Myths of the Norsemen From the Eddas and Sagas
“Vithar’s then and Vali’s force
Heirs the empty realm of gods;
Mothi’s thew and Magni’s might
Sways the massy mallet’s weight,
Vafthrudni’s-mal (W. Taylor’s tr.).
Here they were joined by Hoenir, no longer an exile among the Vanas, who, as developing forces, had also vanished for ever; and out of the dark underworld where he had languished so long rose the radiant Balder, together with his brother Hodur, with whom he was reconciled, and with whom he was to live in perfect amity and peace. The past had gone for ever, and the surviving deities could recall it without bitterness. The memory of their former companions was, however, dear to them, and full often did they return to their old haunts to linger over the happy associations. It was thus that walking one day in the long grass on Idavold, they found again the golden disks with which the Æsir had been wont to sport.
“We shall tread once more that well-known plain
Of Ida, and among the grass shall find
The golden dice with which we play’d of yore;
And that will bring to mind the former life
And pastime of the Gods, the wise discourse
Of Odin, the delights of other days.”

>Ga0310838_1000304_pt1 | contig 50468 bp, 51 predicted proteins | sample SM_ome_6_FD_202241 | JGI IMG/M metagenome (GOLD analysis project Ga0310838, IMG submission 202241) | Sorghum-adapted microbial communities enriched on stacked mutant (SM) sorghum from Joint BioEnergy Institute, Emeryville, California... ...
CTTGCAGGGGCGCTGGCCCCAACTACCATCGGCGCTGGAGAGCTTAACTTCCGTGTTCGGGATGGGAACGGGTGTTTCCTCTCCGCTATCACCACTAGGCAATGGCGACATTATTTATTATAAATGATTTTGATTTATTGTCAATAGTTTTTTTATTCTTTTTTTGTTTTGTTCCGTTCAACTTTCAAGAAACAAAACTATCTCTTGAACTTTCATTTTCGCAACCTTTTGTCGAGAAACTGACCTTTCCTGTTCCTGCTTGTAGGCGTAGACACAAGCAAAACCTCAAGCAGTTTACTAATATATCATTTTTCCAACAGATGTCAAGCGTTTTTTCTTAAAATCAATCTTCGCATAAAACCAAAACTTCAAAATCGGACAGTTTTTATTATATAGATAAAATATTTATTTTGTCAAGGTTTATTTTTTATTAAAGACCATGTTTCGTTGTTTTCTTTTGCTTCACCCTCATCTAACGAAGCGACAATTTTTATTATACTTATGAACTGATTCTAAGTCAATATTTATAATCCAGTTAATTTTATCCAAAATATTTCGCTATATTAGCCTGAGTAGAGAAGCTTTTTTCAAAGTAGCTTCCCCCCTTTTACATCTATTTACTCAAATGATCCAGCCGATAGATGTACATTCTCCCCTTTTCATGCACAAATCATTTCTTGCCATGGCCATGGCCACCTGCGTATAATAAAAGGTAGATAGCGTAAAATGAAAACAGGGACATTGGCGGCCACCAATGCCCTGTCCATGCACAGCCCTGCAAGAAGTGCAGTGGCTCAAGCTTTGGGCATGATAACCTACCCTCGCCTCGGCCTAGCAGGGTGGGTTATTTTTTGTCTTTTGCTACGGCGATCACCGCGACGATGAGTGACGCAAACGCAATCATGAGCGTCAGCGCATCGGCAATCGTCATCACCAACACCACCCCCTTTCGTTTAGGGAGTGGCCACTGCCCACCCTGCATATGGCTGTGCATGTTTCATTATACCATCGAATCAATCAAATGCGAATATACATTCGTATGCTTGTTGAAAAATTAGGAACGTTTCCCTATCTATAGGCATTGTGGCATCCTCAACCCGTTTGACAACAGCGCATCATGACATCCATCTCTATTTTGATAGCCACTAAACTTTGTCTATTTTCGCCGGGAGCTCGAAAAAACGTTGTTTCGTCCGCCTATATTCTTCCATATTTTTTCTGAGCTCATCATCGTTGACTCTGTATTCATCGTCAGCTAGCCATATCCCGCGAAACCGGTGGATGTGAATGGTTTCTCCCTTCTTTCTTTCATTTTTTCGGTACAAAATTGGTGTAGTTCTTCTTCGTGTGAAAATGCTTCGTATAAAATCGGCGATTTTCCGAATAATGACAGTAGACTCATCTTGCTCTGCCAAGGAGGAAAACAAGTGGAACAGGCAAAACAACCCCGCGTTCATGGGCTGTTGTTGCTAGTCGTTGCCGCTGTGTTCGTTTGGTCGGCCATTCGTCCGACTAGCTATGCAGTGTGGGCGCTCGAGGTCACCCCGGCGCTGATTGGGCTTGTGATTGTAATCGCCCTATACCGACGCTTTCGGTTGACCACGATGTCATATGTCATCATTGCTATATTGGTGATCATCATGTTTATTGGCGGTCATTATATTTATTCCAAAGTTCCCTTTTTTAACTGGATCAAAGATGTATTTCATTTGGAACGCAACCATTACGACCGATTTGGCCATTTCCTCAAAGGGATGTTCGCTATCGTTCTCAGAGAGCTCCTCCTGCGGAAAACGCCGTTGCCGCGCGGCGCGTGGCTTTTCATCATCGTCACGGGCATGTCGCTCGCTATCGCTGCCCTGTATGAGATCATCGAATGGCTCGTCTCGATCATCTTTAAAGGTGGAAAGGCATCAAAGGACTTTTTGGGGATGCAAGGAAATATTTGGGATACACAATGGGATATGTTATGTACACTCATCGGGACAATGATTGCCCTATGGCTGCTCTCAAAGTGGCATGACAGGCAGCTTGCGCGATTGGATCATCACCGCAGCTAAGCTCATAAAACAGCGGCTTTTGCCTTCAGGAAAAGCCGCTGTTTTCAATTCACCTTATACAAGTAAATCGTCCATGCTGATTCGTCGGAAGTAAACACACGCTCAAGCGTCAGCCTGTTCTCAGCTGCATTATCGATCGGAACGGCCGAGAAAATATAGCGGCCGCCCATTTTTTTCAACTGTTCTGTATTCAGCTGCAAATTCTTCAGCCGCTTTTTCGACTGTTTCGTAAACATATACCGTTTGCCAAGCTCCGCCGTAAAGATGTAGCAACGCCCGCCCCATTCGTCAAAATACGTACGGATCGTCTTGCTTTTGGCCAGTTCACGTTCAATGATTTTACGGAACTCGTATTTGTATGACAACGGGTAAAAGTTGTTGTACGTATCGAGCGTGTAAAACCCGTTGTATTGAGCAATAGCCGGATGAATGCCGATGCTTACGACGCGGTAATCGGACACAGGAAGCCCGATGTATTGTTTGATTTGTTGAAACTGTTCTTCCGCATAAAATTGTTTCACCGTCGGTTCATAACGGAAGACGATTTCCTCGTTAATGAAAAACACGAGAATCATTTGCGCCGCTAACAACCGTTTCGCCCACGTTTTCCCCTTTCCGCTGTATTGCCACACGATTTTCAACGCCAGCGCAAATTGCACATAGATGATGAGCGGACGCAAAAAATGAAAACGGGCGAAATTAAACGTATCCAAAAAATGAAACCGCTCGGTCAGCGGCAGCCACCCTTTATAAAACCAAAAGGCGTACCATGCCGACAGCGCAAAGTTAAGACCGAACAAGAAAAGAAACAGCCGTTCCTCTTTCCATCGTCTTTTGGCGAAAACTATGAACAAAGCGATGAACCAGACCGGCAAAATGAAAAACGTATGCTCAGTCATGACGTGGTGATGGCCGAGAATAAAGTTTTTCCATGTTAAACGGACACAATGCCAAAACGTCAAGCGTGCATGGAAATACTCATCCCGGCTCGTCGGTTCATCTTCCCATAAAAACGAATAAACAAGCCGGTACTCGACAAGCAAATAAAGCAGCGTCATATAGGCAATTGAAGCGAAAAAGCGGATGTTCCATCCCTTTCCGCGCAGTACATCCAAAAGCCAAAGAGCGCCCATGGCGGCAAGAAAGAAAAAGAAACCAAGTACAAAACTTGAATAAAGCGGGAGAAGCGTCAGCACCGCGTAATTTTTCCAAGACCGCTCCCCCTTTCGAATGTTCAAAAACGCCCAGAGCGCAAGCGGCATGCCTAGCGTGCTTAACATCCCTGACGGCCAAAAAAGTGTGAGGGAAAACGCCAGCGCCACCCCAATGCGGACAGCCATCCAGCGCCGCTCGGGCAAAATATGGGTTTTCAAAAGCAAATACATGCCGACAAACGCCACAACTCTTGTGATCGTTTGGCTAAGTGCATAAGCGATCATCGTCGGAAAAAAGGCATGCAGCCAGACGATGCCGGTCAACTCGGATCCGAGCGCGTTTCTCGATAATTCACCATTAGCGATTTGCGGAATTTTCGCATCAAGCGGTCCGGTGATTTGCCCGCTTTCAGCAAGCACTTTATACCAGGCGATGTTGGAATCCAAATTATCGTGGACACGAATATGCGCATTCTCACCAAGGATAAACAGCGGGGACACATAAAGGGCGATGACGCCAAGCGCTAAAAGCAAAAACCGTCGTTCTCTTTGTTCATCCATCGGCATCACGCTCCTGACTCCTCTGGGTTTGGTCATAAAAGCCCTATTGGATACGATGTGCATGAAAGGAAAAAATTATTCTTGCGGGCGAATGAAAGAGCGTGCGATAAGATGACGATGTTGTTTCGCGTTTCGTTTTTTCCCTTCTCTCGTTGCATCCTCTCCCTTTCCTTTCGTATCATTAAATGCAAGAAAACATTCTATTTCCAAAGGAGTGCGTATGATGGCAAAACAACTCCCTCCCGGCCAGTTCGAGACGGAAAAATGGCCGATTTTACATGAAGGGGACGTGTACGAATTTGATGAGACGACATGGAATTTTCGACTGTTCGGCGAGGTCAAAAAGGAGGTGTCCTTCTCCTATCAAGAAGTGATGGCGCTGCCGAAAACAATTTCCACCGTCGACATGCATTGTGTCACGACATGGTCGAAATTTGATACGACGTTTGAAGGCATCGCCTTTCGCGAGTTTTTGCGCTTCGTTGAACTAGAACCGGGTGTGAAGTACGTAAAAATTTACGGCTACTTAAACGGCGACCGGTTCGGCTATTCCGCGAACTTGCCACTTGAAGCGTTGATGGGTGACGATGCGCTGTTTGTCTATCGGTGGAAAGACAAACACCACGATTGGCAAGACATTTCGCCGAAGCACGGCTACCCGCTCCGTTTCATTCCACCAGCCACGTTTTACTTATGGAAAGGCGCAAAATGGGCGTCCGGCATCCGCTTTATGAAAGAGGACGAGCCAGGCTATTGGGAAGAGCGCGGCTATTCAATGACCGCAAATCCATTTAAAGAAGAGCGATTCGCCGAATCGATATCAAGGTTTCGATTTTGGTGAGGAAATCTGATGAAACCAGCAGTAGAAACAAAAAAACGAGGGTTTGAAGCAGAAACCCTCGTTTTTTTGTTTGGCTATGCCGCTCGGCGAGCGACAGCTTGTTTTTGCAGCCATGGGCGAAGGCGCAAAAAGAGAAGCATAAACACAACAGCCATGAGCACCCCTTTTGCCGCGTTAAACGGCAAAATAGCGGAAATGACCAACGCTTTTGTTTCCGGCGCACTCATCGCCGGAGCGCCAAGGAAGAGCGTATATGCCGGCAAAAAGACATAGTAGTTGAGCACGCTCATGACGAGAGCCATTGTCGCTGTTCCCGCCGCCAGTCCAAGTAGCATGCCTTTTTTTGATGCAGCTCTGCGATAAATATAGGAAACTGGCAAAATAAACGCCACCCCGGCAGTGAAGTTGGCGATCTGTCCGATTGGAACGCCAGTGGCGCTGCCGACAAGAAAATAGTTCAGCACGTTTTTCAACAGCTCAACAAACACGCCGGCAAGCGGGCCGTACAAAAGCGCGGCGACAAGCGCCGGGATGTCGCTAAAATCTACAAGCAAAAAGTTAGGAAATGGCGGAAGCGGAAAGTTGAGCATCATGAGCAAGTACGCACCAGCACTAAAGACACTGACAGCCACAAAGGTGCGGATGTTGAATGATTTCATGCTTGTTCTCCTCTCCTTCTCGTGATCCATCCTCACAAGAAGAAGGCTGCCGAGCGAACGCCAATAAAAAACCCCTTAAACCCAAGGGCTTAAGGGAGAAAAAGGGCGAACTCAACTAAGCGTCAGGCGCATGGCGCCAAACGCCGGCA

Balder Dead (Matthew Arnold).
When the small band of gods turned mournfully towards the place where their lordly dwellings once stood, they became aware, to their joyful surprise, that Gimli, the highest heavenly abode, had not been consumed, for it rose glittering before them, its golden roof outshining the sun. Hastening thither they discovered, to the great increase of their joy, that it had become the place of refuge for all the virtuous.
“In Gimli the lofty
There shall the hosts
Of the virtuous dwell,
And through all ages
Taste of deep gladness.”
Literature and Romance of Northern Europe (Howitt).
One too Mighty to Name
As the Norsemen who settled in Iceland, and through whom the most complete exposition of the Odinic faith has come down to us in the Eddas and Sagas, were not definitely converted until the eleventh century,—although they had come in contact with Christians during their viking raids nearly six centuries before,—it is very probable that the Northern scalds gleaned some idea of the Christian doctrines, and that this knowledge influenced them to a certain extent, and coloured their descriptions of the end of the world and the regeneration of the earth. It was perhaps this vague knowledge, also, which induced them to add to the Edda a verse, which is generally supposed to have been an interpolation, proclaiming that another God, too mighty to name, would arise to bear rule over Gimli. From his heavenly seat he would judge mankind, and separate the bad from the good. The former would be banished to the horrors of Nastrond, while the good would be transported to the blissful halls of Gimli the fair.
“Then comes another,
Yet more mighty.
But Him I dare not
Venture to name.
Few farther may look
Than to where Odin
To meet the wolf goes.”
Literature and Romance of Northern Europe (Howitt).